One question that I think is often voiced in the church is, “what is wrong with having nice things?” The answer is that if you don’t forget God then nothing, if your things cause you to forget God even for a second than everything. I hope not to cause offense, but I would like to say this simply, What’s wrong with getting a cup of starbucks sometimes? If every morning you go a get a cup of coffee on your way to work but constantly neglect the needs of the poor and hurting around you, then you drink a cupful of sin.
Isaiah 58:6-7 says, “Is not this the fast that I choose: to loose the bonds of wickedness, to undo the straps of the yoke, to let the oppressed go free, and to break every yoke? Is it not to share your bread with the hungry and bring the homeless poor into you house; when you see the naked, to cover him, and not to hide yourself from your own flesh.” As soon as you are able to reach the point of going without yourself in order to give to someone who needs what you have, you tap into the very heart of God.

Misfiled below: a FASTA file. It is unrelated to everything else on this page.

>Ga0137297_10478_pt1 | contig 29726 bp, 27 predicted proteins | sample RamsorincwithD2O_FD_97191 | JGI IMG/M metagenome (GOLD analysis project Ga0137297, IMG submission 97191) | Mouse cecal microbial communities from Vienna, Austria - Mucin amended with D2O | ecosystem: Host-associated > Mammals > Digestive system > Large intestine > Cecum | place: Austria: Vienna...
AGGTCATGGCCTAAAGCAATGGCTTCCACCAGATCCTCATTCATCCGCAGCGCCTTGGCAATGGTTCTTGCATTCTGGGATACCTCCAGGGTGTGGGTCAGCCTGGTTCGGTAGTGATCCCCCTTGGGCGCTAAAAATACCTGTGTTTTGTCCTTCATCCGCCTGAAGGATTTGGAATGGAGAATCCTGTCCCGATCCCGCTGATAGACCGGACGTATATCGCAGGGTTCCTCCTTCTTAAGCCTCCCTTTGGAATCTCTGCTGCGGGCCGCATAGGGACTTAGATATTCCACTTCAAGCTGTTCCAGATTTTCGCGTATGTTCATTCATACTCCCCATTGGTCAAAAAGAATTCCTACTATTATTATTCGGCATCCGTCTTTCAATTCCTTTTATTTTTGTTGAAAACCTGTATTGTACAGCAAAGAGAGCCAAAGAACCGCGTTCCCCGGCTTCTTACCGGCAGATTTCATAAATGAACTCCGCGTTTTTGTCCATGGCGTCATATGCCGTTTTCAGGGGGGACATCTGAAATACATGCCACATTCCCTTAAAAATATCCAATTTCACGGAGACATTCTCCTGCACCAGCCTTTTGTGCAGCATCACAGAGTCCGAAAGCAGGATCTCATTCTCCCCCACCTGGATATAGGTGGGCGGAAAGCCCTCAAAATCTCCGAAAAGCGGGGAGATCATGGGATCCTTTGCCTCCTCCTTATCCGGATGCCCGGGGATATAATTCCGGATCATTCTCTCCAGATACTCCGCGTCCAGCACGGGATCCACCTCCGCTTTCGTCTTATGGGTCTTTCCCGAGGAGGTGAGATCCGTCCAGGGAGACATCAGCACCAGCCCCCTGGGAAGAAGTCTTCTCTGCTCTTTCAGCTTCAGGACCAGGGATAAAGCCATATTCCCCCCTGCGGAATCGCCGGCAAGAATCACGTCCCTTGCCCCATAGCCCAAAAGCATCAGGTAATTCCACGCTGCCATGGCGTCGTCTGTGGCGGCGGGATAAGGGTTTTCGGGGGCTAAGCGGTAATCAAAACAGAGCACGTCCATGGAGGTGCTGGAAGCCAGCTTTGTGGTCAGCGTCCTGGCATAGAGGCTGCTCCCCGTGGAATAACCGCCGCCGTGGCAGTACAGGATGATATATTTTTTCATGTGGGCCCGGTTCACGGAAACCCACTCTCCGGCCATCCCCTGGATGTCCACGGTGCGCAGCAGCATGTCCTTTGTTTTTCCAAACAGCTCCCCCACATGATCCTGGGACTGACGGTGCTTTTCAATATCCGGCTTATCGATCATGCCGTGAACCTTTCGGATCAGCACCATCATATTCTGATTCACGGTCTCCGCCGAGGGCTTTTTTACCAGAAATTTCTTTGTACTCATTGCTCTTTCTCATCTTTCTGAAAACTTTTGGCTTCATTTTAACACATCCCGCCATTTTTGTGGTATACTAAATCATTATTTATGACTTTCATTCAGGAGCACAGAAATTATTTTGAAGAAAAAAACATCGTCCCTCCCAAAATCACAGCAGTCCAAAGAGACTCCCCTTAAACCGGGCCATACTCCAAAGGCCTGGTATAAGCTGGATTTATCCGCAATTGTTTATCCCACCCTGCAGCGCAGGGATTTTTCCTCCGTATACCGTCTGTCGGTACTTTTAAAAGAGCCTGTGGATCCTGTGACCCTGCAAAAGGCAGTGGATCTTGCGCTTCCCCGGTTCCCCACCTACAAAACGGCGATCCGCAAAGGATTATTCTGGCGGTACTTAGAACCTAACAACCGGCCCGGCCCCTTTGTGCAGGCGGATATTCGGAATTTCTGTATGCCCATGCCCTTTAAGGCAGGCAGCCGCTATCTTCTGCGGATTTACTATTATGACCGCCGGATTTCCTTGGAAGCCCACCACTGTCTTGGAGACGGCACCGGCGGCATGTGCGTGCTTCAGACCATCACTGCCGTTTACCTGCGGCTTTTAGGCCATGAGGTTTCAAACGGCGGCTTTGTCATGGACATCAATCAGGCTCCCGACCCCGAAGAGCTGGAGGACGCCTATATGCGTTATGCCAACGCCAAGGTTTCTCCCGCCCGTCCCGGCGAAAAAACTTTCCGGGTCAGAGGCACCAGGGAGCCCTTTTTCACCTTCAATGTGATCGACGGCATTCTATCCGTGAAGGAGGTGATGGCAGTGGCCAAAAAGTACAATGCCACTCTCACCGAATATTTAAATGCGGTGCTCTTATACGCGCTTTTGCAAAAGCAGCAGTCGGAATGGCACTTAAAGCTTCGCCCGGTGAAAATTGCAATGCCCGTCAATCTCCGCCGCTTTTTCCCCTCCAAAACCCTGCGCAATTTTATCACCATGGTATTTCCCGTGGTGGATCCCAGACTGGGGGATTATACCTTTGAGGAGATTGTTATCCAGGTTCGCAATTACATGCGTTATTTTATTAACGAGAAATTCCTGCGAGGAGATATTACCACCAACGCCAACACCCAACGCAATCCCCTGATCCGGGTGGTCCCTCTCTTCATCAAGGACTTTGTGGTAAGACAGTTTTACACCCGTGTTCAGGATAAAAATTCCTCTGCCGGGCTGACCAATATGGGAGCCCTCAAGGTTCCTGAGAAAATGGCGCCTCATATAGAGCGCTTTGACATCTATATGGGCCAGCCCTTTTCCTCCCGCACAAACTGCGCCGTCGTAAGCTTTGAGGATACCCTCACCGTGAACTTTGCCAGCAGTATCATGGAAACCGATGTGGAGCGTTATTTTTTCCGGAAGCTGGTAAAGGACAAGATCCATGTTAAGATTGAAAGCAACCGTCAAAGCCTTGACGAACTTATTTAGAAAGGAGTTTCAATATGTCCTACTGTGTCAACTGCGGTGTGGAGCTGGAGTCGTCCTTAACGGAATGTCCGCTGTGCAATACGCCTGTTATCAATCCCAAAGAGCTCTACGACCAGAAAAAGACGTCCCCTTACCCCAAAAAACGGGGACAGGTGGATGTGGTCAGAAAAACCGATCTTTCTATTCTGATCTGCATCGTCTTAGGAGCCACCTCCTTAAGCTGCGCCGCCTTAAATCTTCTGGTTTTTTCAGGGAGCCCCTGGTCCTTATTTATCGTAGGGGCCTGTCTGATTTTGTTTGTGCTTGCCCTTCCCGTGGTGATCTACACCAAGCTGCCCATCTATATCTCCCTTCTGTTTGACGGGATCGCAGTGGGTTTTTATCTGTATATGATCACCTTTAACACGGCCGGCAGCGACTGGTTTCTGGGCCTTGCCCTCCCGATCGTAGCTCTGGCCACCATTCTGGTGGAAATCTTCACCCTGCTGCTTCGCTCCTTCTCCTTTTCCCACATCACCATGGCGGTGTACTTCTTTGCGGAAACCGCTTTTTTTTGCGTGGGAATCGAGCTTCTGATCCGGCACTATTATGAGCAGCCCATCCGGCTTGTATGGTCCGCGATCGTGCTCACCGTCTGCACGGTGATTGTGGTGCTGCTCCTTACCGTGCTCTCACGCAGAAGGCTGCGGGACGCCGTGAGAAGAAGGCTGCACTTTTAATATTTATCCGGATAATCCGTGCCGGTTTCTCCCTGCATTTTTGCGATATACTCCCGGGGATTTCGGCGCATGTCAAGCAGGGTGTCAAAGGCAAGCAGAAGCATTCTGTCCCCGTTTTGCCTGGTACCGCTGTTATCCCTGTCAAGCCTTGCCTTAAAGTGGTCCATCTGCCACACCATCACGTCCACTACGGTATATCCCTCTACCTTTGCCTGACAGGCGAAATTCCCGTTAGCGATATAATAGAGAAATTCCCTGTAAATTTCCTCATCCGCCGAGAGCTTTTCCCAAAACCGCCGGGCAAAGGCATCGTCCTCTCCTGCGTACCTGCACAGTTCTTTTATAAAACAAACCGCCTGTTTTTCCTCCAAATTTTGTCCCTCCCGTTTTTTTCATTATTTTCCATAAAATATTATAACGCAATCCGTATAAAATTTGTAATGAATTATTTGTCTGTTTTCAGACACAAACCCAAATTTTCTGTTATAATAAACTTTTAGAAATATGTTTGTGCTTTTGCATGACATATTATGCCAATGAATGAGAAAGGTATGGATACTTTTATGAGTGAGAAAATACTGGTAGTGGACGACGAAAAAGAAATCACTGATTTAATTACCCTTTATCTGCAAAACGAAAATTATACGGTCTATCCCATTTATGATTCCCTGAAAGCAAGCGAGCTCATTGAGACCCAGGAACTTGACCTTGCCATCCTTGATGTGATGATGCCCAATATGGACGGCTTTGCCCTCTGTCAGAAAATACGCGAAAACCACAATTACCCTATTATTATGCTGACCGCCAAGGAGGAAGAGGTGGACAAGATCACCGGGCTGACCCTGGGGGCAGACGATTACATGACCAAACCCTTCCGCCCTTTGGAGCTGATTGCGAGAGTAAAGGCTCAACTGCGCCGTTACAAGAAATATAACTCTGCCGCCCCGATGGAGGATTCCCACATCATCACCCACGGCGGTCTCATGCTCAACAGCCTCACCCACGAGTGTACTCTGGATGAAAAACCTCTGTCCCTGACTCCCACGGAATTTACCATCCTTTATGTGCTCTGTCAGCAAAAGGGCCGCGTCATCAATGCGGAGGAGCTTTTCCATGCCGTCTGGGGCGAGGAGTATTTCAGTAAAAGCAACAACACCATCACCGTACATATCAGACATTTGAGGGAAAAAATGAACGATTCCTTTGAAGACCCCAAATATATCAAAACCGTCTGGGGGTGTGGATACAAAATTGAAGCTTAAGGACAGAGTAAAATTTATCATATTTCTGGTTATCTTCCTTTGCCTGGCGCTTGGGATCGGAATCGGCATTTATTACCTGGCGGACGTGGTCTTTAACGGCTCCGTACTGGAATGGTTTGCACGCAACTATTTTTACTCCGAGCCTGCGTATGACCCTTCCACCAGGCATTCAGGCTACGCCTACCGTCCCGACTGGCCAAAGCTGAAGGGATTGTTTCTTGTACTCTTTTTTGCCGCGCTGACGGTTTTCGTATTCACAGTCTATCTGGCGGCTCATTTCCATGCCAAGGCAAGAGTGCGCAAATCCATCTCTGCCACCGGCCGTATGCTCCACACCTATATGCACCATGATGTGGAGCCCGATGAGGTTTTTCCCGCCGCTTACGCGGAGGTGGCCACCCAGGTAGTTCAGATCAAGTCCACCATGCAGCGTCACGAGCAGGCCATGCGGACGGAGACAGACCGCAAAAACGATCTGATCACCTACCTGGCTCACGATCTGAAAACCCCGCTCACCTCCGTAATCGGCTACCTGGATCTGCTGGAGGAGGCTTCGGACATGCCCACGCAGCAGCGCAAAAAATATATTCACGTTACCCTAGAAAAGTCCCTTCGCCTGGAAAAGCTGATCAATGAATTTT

If you have read this far into this long blog post then one of three things is true, you either have a really big heart for missions, a really big heart for us, or you are one of those people that reads for a while then has to go back and re-read because your eyes see the worlds but your brain is doing something else. In the first two cases, I think it is appropriate to commission you with a mission this coming holiday season. Why not fast? I don’t mean not eating on Thanksgiving, by all means eat. But, find a way to take something you have that someone else needs, and find a way to get it to them. Sacrificing for someone else is the only definition of love. Even if it’s just giving that coffee money to someone who needs a meal, God did it for you, go and do it for someone else.